According to Jason La Canfora of CBS Sports, the Browns are open to dealing the troubled wide receiver.

    If the Browns can get an offer of a first-round draft pick for him, they should pull the trigger. While his talent is immense, so is the risk of losing him for an entire year or possibly even longer if he cannot behave himself this offseason.

    He has 32 receptions for 582 yards and three touchdowns in just five games this season. He is worth a first-round pick for someone who wants to win right now.

    If the Browns can’t get a first-round pick back in return, however, they should stand pat and hope Gordon matures between now and next year.

The Browns Defensive Line Played with a Chip on Its Shoulder

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    Going into Sunday’s game, all the talk nationally was about the Chiefs' defensive line and how dominant it has been.

    The Browns wanted to prove they are better.

    Despite allowing 21 first-half points, the defense found its footing in the second half and ended up sacking Chiefs quarterback Alex Smith six times. The defense also hit Smith nine times.

    Smith looked uncomfortable and did not have time to allow his routes to develop for most of the game.

    Most impressive was the fact that they held Chiefs running back Jamaal Charles to just 74 yards on 18 carries. He was a non-factor on the ground and wasn’t able to find room to convert important third downs in the fourth quarter.

    The Chiefs' offensive line is very good, and the Browns made it look below average on Sunday.

Ray Horton Made Adjustments

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    The numbers still didn’t look good when the game ended. The Chiefs' running backs and tight ends combined for 14 receptions for 120 yards and a touchdown.

    Most of that was in the first half, though.

    Every time the dangerous Jamaal Charles would shift out as a wide receiver, the Browns secondary would switch and play more zone coverage so he wasn’t one-on-one with a linebacker.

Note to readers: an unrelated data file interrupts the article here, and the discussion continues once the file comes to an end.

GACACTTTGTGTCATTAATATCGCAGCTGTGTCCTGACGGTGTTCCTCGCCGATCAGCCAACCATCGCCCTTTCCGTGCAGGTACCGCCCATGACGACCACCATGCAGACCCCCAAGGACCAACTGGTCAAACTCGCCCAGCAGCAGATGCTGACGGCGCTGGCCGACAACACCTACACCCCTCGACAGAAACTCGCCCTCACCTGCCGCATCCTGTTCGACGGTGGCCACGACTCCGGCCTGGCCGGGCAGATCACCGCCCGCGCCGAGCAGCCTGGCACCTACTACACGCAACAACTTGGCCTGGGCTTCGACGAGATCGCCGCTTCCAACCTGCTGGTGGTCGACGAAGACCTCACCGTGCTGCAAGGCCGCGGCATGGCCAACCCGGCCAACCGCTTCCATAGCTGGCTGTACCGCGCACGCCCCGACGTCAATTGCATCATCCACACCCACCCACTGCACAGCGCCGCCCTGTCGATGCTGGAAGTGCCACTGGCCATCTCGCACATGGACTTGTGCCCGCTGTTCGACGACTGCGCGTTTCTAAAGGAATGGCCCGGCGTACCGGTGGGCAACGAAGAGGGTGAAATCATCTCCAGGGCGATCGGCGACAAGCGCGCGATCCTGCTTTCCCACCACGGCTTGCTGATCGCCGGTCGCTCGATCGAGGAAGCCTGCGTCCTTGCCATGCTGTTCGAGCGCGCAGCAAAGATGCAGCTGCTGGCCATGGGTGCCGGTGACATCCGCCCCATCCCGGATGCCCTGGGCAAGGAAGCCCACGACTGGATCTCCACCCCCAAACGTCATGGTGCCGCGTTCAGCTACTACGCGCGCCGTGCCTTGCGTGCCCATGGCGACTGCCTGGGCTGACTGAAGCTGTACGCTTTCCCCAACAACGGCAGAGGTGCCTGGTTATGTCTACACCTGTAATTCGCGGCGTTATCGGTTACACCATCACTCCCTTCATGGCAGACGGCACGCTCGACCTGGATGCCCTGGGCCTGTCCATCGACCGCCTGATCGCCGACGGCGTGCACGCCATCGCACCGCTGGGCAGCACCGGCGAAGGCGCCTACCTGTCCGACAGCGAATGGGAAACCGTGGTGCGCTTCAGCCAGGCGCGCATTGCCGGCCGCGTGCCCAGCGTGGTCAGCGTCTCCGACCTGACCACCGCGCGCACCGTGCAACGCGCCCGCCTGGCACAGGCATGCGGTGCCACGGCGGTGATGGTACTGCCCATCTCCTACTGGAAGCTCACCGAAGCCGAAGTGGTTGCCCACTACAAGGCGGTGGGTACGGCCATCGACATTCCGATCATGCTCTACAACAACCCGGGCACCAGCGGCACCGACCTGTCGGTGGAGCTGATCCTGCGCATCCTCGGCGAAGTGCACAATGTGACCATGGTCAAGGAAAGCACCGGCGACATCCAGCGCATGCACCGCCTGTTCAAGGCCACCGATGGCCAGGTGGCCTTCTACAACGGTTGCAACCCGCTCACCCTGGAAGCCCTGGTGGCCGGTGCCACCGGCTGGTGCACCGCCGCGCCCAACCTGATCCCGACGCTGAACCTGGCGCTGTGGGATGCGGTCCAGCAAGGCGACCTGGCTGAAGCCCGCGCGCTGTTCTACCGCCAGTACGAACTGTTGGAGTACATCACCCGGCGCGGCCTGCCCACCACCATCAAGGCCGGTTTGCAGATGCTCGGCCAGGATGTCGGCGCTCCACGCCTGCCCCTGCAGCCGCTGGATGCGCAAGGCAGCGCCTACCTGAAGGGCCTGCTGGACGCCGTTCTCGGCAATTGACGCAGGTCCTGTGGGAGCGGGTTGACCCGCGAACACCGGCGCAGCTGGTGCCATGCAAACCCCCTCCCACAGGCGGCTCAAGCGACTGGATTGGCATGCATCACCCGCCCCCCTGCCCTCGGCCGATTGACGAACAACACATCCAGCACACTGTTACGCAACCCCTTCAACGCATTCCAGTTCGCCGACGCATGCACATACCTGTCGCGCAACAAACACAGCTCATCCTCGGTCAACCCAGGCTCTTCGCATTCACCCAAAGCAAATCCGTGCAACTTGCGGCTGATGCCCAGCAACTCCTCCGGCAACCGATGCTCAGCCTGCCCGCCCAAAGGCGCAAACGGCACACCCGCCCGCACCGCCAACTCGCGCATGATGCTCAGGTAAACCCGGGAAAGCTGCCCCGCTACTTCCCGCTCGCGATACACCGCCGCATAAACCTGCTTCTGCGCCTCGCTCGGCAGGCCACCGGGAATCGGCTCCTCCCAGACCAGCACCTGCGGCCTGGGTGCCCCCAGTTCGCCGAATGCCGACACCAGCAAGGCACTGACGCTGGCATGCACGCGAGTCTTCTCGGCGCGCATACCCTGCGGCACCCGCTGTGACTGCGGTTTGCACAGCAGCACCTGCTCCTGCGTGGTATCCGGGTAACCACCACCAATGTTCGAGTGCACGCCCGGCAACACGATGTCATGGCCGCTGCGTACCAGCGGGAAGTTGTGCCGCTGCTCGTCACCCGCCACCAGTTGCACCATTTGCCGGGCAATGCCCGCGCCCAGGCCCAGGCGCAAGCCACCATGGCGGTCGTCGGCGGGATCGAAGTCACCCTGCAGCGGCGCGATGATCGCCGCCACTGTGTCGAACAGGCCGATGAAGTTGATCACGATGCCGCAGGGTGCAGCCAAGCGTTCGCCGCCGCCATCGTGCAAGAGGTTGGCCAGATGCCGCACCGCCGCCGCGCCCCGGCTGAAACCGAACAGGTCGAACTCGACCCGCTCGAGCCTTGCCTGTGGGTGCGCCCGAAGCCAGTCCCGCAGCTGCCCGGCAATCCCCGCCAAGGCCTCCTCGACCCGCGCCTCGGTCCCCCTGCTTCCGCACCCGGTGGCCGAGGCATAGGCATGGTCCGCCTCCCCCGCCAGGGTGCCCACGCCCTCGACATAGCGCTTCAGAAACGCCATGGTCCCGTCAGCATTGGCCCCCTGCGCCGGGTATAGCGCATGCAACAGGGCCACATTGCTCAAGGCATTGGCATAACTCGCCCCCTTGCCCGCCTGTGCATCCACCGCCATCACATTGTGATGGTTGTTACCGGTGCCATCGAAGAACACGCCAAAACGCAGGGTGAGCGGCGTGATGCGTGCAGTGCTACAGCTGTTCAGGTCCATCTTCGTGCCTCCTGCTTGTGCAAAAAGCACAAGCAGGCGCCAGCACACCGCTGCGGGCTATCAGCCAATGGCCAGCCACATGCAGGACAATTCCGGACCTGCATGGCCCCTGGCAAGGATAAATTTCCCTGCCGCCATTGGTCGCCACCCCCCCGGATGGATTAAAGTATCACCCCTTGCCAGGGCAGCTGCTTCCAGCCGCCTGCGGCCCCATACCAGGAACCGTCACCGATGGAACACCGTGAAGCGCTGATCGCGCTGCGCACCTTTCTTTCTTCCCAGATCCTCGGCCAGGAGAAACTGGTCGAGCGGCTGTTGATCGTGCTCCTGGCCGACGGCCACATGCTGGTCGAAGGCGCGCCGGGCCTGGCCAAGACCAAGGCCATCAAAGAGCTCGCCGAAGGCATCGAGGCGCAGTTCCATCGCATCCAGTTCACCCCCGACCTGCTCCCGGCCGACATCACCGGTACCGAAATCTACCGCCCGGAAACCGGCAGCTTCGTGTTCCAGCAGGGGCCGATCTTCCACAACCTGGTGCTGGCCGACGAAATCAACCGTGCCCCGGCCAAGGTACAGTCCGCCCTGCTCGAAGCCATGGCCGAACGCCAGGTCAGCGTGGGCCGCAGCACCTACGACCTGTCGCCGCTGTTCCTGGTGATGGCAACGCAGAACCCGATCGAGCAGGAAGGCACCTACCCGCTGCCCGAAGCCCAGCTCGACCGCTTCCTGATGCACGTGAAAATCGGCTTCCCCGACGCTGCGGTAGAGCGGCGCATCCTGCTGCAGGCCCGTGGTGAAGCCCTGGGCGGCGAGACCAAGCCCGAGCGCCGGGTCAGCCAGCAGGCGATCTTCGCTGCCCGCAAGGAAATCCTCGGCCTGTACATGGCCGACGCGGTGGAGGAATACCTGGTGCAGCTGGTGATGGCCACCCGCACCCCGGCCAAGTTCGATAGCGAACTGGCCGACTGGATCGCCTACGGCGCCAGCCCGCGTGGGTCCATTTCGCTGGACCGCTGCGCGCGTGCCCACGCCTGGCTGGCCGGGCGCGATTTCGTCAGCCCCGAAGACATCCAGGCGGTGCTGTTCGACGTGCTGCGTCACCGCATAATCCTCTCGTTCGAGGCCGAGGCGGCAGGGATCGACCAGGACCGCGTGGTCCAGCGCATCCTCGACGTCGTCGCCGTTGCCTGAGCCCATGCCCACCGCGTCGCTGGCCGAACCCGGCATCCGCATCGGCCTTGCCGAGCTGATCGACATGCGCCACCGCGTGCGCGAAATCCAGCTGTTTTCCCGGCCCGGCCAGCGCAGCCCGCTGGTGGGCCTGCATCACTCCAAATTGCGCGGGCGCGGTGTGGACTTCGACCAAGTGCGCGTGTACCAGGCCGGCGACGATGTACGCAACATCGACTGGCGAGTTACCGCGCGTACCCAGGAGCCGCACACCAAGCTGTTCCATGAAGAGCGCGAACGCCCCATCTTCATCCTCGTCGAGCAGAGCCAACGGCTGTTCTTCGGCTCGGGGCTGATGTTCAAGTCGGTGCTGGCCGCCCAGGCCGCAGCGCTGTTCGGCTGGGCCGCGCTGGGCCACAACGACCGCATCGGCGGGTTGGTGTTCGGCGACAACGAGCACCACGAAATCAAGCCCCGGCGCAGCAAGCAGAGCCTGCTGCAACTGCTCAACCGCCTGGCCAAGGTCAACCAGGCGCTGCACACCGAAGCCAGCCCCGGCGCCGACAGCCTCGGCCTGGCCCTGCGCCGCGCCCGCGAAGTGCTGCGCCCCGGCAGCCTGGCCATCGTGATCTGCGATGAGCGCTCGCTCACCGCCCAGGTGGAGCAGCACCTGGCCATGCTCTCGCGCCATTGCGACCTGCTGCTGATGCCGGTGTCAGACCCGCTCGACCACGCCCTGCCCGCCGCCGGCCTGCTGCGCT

Horton also dialed back the blitzes that had exposed the linebackers' lack of coverage ability over the last few weeks. While they still brought pressure, defensive coordinator Ray Horton picked his spots better.

    He trusted his defensive line to create pressure on first and second down and then used his blitzes effectively on third downs.

Travis Benjamin Needs to Hurry Back

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    Browns kick and punt returner Travis Benjamin, who has been one of the most explosive special teams players in the NFL this year, left the game with a knee injury and did not return.

    The Browns better hope it isn’t serious.

    Benjamin was not the full-time kick returner, but he should have been. He had two more returns for 60 yards Sunday and is a threat to score a touchdown every kickoff.

    The Browns desperately need him on punts though. Even when he doesn’t break a long return, he forces opponents to punt differently. They won’t try to punt as deep and give him room to dissect the return coverage. So even when he doesn’t return the ball, he is gaining the team yards.

    Davone Bess, who stepped in as Benjamin’s replacement, had two punt returns for eight yards and muffed a punt in a pivotal moment in the game.

    Get well soon, Travis.

The Browns' Young Roster Is Growing Up but Still Has Room to Improve

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    It takes time for young players to become mentally unshakable in the NFL. Even Joe Thomas, who has seen it all, has errors from time to time.

    But being mentally consistent is the key to winning on the road in the NFL.

    One positive was that the Browns were not intimidated by the raucous environment at Arrowhead Stadium. They made plays and were competitive to the end in a very tough place to play.

    One negative was that they still had nine penalties for 70 yards. They should have also had a penalty for having 12 men on the field at one point late in the game.

    Disciplined football teams are the ones that steal victories on the road. The Browns need to be more consistent in that department to take the next step in their evolution.